Hormone replacement therapies have received attention in both women and men and may have implications for bone, muscle, skin, and other organ systems if successfully applied on a widespread basis. However, their adverse effects have not been fully evaluated.
A wide variety of occupationally related skin conditions have been described, with many pathogenic mechanisms (Peate, 2002). Skin aging may be thought of as intrinsic and extrinsic, with many genetic and environmental determinants and altered cellular and biochemical activity (Jenkins, 2002). A particularly important cause of extrinsic skin aging is related to sun exposure, which in some circumstances may have occupational dimensions. This in turn leads to wrinkling, blotching, dryness, and leathering (Schober-Flores, 2001), as well as important skin cancers. Photo-aged skin, of whatever origin, is anatomically thinner and acquires increased permeability, becoming at least potentially a poorer barrier to chemical and related exposures (Elias and Ghadially, 2002). This may have implications for the rates of absorption of occupationally associated chemical and biological agents, possibly exacerbated by occupations where major or minor skin injuries occur, although little work has been done in this area. Age-related decreases in the rate of skin wound healing may also be important in certain workplaces, although there is likely to be an important role for comorbid conditions in wound healing (Thomas, 2001). As research progresses, it may be possible to add skin topics to health promotional programs in occupational settings.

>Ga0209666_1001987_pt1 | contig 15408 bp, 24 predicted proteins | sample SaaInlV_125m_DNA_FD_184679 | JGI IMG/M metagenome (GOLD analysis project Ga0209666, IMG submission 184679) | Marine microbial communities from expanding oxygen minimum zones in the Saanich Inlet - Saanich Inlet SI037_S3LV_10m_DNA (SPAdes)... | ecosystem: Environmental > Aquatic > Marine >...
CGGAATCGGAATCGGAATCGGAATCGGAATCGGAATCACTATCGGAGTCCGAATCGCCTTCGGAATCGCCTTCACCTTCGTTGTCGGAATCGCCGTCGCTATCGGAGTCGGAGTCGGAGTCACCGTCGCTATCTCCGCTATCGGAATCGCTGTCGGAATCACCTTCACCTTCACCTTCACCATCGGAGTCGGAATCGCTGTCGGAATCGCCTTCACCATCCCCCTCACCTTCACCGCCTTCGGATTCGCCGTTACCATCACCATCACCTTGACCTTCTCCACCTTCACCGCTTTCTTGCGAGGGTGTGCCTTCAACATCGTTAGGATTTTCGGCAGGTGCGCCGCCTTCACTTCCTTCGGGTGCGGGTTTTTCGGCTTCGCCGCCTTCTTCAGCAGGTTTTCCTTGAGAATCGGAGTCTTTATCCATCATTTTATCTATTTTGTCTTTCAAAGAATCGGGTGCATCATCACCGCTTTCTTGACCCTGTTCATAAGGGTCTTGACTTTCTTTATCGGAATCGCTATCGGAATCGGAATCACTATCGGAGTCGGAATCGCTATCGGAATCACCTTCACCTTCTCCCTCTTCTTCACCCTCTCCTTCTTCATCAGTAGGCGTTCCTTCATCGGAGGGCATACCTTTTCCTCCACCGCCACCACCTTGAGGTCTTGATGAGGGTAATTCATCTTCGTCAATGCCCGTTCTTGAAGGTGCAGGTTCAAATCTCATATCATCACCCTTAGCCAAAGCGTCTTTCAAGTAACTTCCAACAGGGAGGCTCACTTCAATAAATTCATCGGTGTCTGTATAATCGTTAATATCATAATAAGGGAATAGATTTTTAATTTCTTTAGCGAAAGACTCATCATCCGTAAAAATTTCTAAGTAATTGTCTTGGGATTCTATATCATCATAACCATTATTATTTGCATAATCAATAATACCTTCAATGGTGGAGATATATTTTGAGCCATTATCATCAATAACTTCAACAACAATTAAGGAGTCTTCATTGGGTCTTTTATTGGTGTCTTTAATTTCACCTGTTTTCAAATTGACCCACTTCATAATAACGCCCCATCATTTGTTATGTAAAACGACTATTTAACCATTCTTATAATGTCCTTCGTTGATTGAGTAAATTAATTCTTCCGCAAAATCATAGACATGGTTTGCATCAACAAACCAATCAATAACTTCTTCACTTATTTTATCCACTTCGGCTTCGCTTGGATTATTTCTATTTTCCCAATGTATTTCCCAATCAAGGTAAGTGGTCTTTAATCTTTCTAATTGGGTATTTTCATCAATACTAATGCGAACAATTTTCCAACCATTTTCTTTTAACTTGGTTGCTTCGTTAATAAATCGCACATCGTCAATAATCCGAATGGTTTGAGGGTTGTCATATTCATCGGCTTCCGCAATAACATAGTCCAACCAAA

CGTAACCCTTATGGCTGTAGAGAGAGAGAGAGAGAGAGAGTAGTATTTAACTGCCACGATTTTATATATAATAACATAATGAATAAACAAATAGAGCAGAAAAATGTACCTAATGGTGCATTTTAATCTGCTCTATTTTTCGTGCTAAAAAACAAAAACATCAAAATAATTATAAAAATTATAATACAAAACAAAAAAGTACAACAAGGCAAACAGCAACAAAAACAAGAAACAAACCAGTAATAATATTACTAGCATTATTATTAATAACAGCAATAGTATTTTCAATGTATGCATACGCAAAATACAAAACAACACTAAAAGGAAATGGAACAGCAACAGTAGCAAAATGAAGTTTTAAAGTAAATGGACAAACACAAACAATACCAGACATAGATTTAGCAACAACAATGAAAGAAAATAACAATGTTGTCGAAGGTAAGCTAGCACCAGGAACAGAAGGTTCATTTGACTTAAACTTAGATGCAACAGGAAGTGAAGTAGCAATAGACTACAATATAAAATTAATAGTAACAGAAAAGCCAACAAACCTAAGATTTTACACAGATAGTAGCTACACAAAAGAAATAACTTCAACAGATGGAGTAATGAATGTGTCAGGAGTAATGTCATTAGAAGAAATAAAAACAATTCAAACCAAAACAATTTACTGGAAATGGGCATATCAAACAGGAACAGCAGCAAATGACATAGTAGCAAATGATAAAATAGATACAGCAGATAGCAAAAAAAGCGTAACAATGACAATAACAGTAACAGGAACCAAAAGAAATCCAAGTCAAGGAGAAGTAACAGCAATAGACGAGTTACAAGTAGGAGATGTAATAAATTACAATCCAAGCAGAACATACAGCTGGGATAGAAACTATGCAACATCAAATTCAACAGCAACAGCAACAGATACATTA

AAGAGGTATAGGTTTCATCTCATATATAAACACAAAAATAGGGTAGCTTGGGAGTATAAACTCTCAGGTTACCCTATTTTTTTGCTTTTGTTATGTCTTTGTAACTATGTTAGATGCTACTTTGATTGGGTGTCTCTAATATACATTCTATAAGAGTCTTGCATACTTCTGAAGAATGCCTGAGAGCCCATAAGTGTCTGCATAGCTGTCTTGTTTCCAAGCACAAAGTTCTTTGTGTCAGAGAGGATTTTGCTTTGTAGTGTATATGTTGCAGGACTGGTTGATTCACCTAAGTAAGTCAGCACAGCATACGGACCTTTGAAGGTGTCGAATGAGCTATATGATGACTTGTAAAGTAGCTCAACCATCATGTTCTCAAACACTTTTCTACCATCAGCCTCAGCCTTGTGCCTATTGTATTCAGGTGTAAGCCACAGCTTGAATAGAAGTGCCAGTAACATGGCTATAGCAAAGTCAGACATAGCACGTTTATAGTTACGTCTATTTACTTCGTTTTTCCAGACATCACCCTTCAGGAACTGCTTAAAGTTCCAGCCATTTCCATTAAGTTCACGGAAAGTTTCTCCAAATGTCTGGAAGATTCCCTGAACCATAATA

Many changes in intermediary and xenobiotic metabolism occur with age, and these undoubtedly have great import for the older worker. For example, with increasing age, mitochondria produce less adenosine triphosphate (ATP), the body’s main metabolic source of energy, and higher levels of reactive oxygen species, which have been related to several human diseases as well as DNA instability (Wei and Lee, 2002). The aging liver is characterized by a reduction in oxidative functions, including oxidative drug metabolism (Jansen, 2002). However, the impact of age on pharmacodynamics and pharmacokinetics may be difficult to predict, suggesting that more studies among elders are needed (Klotz, 1998). These observations and others have implications for the general determination of whether the metabolism, toxicology, and disposition of workplace chemical exposures differ between older and younger workers as well as for understanding the impact of polypharmacy (common among older persons) on organ function